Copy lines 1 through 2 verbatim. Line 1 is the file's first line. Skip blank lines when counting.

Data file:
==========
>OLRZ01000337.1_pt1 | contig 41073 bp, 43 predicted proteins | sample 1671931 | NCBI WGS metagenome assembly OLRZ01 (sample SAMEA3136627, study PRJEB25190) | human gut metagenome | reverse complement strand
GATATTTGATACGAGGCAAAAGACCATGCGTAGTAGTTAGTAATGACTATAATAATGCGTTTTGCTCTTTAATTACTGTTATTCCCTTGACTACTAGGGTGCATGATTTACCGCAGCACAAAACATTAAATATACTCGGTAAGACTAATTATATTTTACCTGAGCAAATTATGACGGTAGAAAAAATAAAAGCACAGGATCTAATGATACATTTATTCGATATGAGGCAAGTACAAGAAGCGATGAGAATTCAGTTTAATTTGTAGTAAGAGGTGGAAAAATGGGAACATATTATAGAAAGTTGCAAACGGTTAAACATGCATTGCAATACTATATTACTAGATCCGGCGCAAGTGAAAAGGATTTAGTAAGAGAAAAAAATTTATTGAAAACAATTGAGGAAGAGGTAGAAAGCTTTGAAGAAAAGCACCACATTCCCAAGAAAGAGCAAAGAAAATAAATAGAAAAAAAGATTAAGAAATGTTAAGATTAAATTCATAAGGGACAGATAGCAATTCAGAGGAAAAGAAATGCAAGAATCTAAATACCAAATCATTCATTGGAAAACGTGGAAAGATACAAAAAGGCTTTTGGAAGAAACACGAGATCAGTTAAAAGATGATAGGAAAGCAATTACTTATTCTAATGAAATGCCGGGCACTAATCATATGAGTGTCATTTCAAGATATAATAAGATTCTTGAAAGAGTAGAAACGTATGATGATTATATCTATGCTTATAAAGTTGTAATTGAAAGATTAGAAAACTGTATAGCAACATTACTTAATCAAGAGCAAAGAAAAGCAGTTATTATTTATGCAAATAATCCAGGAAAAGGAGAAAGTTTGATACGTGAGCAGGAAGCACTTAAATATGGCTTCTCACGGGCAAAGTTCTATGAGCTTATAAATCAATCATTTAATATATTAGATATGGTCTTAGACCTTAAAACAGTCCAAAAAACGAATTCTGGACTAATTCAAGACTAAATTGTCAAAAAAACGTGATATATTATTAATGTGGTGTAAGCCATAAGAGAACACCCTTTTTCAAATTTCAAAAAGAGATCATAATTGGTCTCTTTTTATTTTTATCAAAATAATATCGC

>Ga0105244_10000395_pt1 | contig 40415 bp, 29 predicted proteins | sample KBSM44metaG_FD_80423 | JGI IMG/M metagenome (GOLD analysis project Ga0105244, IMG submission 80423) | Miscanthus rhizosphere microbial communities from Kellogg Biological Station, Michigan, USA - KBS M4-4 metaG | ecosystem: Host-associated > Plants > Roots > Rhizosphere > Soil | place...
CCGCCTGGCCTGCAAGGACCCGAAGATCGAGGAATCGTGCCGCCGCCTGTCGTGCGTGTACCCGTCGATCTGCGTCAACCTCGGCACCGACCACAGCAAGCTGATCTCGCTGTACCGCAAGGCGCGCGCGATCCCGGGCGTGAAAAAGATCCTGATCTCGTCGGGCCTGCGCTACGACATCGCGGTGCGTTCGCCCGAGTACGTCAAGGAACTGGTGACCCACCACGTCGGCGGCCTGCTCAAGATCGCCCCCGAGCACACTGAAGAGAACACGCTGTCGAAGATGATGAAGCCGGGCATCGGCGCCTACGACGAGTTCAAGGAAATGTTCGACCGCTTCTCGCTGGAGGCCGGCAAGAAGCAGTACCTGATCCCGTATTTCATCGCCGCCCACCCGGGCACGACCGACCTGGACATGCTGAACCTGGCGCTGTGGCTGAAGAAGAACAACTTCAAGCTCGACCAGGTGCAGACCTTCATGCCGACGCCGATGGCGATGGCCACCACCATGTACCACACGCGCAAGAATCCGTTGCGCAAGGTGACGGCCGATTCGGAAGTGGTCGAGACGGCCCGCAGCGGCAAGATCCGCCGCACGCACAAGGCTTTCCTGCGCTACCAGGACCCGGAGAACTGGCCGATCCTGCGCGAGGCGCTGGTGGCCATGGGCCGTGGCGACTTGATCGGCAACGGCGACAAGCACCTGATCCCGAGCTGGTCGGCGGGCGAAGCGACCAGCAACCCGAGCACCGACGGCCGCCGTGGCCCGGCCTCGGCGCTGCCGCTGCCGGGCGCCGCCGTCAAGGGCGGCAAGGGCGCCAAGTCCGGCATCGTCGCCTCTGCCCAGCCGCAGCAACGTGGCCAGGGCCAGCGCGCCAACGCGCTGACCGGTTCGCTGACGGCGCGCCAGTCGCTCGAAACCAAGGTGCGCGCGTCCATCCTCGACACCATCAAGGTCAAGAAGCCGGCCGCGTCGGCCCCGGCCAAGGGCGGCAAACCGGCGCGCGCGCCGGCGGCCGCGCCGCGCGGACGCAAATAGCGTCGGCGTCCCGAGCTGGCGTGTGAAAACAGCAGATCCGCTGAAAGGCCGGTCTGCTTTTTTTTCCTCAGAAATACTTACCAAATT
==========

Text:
>OLRZ01000337.1_pt1 | contig 41073 bp, 43 predicted proteins | sample 1671931 | NCBI WGS metagenome assembly OLRZ01 (sample SAMEA3136627, study PRJEB25190) | human gut metagenome | reverse complement strand
GATATTTGATACGAGGCAAAAGACCATGCGTAGTAGTTAGTAATGACTATAATAATGCGTTTTGCTCTTTAATTACTGTTATTCCCTTGACTACTAGGGTGCATGATTTACCGCAGCACAAAACATTAAATATACTCGGTAAGACTAATTATATTTTACCTGAGCAAATTATGACGGTAGAAAAAATAAAAGCACAGGATCTAATGATACATTTATTCGATATGAGGCAAGTACAAGAAGCGATGAGAATTCAGTTTAATTTGTAGTAAGAGGTGGAAAAATGGGAACATATTATAGAAAGTTGCAAACGGTTAAACATGCATTGCAATACTATATTACTAGATCCGGCGCAAGTGAAAAGGATTTAGTAAGAGAAAAAAATTTATTGAAAACAATTGAGGAAGAGGTAGAAAGCTTTGAAGAAAAGCACCACATTCCCAAGAAAGAGCAAAGAAAATAAATAGAAAAAAAGATTAAGAAATGTTAAGATTAAATTCATAAGGGACAGATAGCAATTCAGAGGAAAAGAAATGCAAGAATCTAAATACCAAATCATTCATTGGAAAACGTGGAAAGATACAAAAAGGCTTTTGGAAGAAACACGAGATCAGTTAAAAGATGATAGGAAAGCAATTACTTATTCTAATGAAATGCCGGGCACTAATCATATGAGTGTCATTTCAAGATATAATAAGATTCTTGAAAGAGTAGAAACGTATGATGATTATATCTATGCTTATAAAGTTGTAATTGAAAGATTAGAAAACTGTATAGCAACATTACTTAATCAAGAGCAAAGAAAAGCAGTTATTATTTATGCAAATAATCCAGGAAAAGGAGAAAGTTTGATACGTGAGCAGGAAGCACTTAAATATGGCTTCTCACGGGCAAAGTTCTATGAGCTTATAAATCAATCATTTAATATATTAGATATGGTCTTAGACCTTAAAACAGTCCAAAAAACGAATTCTGGACTAATTCAAGACTAAATTGTCAAAAAAACGTGATATATTATTAATGTGGTGTAAGCCATAAGAGAACACCCTTTTTCAAATTTCAAAAAGAGATCATAATTGGTCTCTTTTTATTTTTATCAAAATAATATCGC